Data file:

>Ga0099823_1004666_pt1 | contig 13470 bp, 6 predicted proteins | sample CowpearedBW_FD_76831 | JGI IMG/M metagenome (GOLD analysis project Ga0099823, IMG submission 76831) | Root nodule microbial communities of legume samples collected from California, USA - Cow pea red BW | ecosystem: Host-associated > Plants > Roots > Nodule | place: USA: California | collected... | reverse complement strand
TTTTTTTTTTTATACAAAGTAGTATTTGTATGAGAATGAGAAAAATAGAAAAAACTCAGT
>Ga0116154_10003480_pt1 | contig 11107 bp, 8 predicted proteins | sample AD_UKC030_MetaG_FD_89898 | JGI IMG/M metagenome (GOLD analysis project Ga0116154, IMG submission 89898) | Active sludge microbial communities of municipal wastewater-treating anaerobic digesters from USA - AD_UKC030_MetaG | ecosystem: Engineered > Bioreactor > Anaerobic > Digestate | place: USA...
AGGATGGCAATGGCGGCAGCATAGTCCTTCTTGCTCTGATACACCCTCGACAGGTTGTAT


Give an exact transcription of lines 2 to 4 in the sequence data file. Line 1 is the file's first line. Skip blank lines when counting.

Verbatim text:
TTTTTTTTTTTATACAAAGTAGTATTTGTATGAGAATGAGAAAAATAGAAAAAACTCAGT
>Ga0116154_10003480_pt1 | contig 11107 bp, 8 predicted proteins | sample AD_UKC030_MetaG_FD_89898 | JGI IMG/M metagenome (GOLD analysis project Ga0116154, IMG submission 89898) | Active sludge microbial communities of municipal wastewater-treating anaerobic digesters from USA - AD_UKC030_MetaG | ecosystem: Engineered > Bioreactor > Anaerobic > Digestate | place: USA...
AGGATGGCAATGGCGGCAGCATAGTCCTTCTTGCTCTGATACACCCTCGACAGGTTGTAT